46.8-9 ExtensionRepresentatives
‣ ExtensionRepresentatives( G, M, P )( operation )

returns all extensions of G by the G-module M up to equivalence under action of P where P has to be a subgroup of the group of compatible pairs of G with M.

gap> G := SmallGroup( 4, 2 );;
gap> mats := List( Pcgs( G ), x -> IdentityMat( 1, GF(2) ) );;
gap> M := GModuleByMats( mats, GF(2) );;
gap> A := AutomorphismGroup( G );;
gap> B := GL( 1, 2 );;
gap> D := DirectProduct( A, B );
<group of size 6 with 4 generators>
gap> P := CompatiblePairs( G, M, D );
<group of size 6 with 2 generators>
gap> ExtensionRepresentatives( G, M, P );
[ <pc group of size 8 with 3 generators>, 
  <pc group of size 8 with 3 generators>, 
  <pc group of size 8 with 3 generators>, 
  <pc group of size 8 with 3 generators> ]
gap> Extensions( G, M );
[ <pc group of size 8 with 3 generators>, 
  <pc group of size 8 with 3 generators>, 
  <pc group of size 8 with 3 generators>, 
  <pc group of size 8 with 3 generators>, 
  <pc group of size 8 with 3 generators>, 
  <pc group of size 8 with 3 generators>, 
  <pc group of size 8 with 3 generators>, 
  <pc group of size 8 with 3 generators> ]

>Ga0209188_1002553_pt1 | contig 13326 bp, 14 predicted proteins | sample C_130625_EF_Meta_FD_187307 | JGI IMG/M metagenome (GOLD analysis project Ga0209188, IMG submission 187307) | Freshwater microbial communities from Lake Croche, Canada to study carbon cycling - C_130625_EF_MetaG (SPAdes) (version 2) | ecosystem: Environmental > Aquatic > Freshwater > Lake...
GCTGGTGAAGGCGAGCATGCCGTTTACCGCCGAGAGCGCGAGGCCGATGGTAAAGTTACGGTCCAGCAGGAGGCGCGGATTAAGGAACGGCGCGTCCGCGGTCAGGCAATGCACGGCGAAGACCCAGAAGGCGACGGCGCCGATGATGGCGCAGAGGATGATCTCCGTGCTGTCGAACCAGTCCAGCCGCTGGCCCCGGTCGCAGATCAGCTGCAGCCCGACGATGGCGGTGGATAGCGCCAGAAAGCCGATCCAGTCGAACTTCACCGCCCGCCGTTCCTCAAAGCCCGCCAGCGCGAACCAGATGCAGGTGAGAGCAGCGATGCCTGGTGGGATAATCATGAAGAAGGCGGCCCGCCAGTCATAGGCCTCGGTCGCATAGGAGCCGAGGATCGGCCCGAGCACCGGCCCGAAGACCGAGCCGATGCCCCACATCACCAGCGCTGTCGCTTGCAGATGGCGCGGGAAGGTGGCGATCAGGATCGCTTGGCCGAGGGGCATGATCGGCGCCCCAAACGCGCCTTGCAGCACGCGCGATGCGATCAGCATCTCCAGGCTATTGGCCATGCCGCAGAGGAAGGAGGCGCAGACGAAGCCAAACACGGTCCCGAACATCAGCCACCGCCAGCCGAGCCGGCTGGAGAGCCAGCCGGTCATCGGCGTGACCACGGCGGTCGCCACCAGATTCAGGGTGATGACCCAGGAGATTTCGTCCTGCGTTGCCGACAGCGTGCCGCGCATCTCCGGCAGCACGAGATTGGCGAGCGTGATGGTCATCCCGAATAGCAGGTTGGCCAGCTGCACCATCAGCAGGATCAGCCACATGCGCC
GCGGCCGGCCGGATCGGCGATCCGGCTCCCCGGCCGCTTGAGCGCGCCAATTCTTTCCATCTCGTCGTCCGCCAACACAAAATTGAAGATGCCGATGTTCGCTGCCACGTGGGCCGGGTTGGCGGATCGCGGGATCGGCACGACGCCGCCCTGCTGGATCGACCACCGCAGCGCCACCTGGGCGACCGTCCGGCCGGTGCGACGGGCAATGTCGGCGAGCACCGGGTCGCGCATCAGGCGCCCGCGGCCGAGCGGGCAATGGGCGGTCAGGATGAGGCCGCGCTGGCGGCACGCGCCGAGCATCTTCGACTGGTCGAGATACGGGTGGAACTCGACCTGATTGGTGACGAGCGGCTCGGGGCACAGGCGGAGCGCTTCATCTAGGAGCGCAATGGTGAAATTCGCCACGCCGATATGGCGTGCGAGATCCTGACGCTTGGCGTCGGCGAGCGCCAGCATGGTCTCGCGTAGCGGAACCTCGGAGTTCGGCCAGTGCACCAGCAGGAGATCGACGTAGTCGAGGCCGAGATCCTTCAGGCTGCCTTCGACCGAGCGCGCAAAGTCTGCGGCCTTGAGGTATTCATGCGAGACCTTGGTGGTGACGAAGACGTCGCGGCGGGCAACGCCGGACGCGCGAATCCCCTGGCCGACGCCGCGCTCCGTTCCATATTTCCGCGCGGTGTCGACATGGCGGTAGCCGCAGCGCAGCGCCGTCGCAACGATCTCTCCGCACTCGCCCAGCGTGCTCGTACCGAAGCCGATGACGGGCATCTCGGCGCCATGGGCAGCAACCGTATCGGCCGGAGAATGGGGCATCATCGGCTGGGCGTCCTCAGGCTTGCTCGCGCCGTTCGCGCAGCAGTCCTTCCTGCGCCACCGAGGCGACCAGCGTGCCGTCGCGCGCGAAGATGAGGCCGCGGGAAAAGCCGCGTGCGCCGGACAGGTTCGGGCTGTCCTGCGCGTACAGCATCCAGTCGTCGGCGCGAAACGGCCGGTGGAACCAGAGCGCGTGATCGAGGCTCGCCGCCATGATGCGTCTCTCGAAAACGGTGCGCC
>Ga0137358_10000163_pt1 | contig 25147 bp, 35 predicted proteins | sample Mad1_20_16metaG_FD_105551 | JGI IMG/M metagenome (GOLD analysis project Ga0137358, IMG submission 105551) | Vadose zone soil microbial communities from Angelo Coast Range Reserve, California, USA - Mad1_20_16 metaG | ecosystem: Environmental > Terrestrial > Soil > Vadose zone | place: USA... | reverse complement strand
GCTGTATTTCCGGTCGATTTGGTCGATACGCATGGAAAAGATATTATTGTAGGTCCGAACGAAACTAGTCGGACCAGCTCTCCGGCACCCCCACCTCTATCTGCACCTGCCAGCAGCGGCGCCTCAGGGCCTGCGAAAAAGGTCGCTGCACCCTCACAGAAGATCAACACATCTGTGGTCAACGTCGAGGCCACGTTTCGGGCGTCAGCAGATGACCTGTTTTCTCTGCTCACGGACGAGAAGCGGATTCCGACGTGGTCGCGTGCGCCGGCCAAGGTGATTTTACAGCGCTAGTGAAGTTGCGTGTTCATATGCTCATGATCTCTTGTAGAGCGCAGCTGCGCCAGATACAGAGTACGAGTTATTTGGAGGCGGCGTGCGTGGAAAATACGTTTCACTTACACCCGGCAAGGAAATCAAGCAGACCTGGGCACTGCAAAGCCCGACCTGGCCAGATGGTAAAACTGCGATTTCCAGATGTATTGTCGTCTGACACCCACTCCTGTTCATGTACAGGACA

46.8-10 SplitExtension
‣ SplitExtension( G, aut, N )( operation )

returns the split extensions of the pc group G by the pc group N. aut should be a homomorphism from G into Aut(N).

In the following example we construct the holomorph of Q_8 as split extension of Q_8 by S_4.

gap> N := SmallGroup( 8, 4 );
<pc group of size 8 with 3 generators>
gap> IsAbelian( N );
false
gap> A := AutomorphismGroup( N );
<group of size 24 with 4 generators>
gap> iso := IsomorphismPcGroup( A );
CompositionMapping( Pcgs([ (2,6,5,3), (1,3,5)(2,4,6), (2,5)(3,6), 
  (1,4)(3,6) ]) -> [ f1, f2, f3, f4 ], <action isomorphism> )
gap> H := Image( iso );
Group([ f1, f2, f3, f4 ])
gap> G := Subgroup( H, Pcgs(H){[1,2]} );
Group([ f1, f2 ])
gap> inv := InverseGeneralMapping( iso );
[ f1*f2, f2^2*f3, f4, f3 ] -> 
[ Pcgs([ f1, f2, f3 ]) -> [ f1*f2, f2, f3 ], 
  Pcgs([ f1, f2, f3 ]) -> [ f2, f1*f2, f3 ], 
  Pcgs([ f1, f2, f3 ]) -> [ f1*f3, f2, f3 ], 
  Pcgs([ f1, f2, f3 ]) -> [ f1, f2*f3, f3 ] ]